Recreational drug use can be traced back to the earliest known humans. The practice is pervasive, problematic and rife with moral and religious opposition. In this country, we need only to look back less than 100 years to see the earliest incantation of this debate. Prohibition: “The Noble Experiment” was instituted from 1920 to 1933. A moral high road, which was believed at the time, would cure all of society’s ills. Economically, it was believed that the taxpayers would benefit by less incarcerations, better mental and physical health and a more productive workforce. I would like to assert that in the context of “drugs”, I am speaking only about marijuana. Legalization of harder substances such as heroin, in my opinion, would not be practical due to their deadly toxicity.
Evidence of current taxes on cigarettes provides the basis for the economic benefits of marijuana legalization. For example, the state of Texas recently raised it tax on cigarettes to $1 per pack. This resulted in net revenue of over 1.5 BILLION dollars. That is quite a chunk of change in today’s economic climate. The parallel here is that; the packaging, distribution and sale of marijuana cigarettes-much like tobacco, could generate considerable revenue.
Many studies have concluded that the carcinogens present in cigarettes far exceed that of marijuana. So, from a health standpoint- marijuana is less harmful than already-legal cigarettes. Furthermore, to dictate or infringe upon individual choice is an infringement on personal freedom.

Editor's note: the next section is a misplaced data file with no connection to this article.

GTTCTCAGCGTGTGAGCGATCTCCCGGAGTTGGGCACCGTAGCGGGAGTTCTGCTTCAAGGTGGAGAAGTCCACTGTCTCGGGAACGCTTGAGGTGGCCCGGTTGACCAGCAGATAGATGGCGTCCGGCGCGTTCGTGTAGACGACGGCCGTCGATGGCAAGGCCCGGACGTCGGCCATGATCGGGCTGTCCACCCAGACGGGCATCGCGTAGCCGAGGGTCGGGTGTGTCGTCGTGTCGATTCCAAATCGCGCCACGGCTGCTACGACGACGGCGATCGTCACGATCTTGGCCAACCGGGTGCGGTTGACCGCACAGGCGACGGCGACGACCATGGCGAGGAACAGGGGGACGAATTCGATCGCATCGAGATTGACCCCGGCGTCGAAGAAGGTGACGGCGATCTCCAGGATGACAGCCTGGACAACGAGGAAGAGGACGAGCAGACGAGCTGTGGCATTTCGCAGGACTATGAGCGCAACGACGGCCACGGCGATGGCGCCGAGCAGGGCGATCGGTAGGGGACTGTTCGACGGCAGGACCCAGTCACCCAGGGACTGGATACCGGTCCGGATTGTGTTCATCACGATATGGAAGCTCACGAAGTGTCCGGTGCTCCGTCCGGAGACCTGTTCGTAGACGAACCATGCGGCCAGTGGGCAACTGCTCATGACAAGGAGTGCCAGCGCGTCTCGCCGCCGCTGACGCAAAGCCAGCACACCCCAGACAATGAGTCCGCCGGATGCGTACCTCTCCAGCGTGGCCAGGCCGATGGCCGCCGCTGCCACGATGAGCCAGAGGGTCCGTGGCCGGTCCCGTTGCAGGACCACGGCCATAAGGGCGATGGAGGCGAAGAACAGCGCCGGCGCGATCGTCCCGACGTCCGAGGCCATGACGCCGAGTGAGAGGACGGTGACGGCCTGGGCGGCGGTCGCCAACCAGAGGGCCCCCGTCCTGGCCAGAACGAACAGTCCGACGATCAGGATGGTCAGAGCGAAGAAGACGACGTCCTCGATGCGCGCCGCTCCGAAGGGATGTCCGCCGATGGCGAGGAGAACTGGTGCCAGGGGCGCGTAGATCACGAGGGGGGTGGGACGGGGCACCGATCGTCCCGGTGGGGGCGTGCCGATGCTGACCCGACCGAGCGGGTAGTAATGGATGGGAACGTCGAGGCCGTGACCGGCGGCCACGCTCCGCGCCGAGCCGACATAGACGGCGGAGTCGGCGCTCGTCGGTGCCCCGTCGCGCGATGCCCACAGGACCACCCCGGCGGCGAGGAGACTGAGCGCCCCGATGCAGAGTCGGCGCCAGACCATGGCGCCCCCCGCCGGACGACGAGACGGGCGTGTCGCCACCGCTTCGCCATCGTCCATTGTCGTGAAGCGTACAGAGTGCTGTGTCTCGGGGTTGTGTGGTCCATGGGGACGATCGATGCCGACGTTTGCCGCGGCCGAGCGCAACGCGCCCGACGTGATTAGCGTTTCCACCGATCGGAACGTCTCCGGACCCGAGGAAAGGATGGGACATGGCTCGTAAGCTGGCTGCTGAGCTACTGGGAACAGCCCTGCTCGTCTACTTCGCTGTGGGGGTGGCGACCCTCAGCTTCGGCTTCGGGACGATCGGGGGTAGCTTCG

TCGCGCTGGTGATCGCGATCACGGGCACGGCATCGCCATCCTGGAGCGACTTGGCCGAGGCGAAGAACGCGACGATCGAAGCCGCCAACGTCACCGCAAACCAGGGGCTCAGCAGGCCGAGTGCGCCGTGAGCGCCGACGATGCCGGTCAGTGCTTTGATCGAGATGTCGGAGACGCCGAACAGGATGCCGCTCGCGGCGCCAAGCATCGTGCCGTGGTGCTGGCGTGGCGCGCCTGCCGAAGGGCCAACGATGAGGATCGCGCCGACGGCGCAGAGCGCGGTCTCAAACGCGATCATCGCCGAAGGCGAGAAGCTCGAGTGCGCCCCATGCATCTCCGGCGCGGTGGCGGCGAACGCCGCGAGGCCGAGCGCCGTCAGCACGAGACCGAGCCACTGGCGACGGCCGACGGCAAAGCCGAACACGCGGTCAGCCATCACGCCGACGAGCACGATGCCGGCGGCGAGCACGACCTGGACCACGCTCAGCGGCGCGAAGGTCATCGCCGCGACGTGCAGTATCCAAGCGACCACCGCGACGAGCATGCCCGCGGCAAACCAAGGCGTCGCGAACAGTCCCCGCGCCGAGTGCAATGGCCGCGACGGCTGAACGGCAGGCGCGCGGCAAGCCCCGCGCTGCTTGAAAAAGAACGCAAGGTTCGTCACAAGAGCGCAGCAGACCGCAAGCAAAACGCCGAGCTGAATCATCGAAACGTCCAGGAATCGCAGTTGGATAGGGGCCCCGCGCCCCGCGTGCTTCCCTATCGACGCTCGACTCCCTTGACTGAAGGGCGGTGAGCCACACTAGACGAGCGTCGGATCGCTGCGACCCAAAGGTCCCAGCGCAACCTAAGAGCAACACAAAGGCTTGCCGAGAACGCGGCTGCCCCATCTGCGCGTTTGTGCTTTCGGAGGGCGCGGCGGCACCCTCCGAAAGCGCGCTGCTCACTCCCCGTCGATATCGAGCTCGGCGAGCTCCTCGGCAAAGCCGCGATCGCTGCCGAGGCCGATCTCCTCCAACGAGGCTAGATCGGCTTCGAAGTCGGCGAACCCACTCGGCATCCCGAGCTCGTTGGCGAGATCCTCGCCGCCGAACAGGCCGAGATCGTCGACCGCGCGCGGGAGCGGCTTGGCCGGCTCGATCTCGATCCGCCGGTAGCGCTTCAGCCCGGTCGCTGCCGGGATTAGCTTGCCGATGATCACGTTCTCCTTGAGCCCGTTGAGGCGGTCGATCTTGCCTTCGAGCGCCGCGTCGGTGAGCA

“It is not worthwhile for a law to forbid people from willingly exposing their own bodies to harm by using drugs, any more than by overeating or bungee-jumping. Obesity is a national epidemic, killing millions every year, but the government has no right to regulate how much citizens eat.”
The costs of drug enforcement, litigation and incarceration weigh heavily upon our country’s resources and finances. Just think of all the young people that would not be locked up for getting caught with a personal amount of marijuana.
Critics of the War on Drugs advocate the partial or complete decriminalization of illegal drugs, combined with a system of regulation, as happens with alcohol and prescription drugs. By providing legal supplies of currently illegal drugs the price will fall, leading to a collapse in the illegal drug industry, and a reduction in crimes committed by both drug suppliers and users. They also argue that the reduction in the price will lead to little, if any, growth in drug addiction, due to the inelasticity of demand. Some even state that in a strictly regulated market, drug use may fall overall, by removing the marketing activities of the illegal drug industry.
Studies conducted by think tanks and economists point to the multi-layered financial benefits of marijuana legalization. The group called the National Organization for the Repeal of Marijuana Laws (NORML) has concluded the following: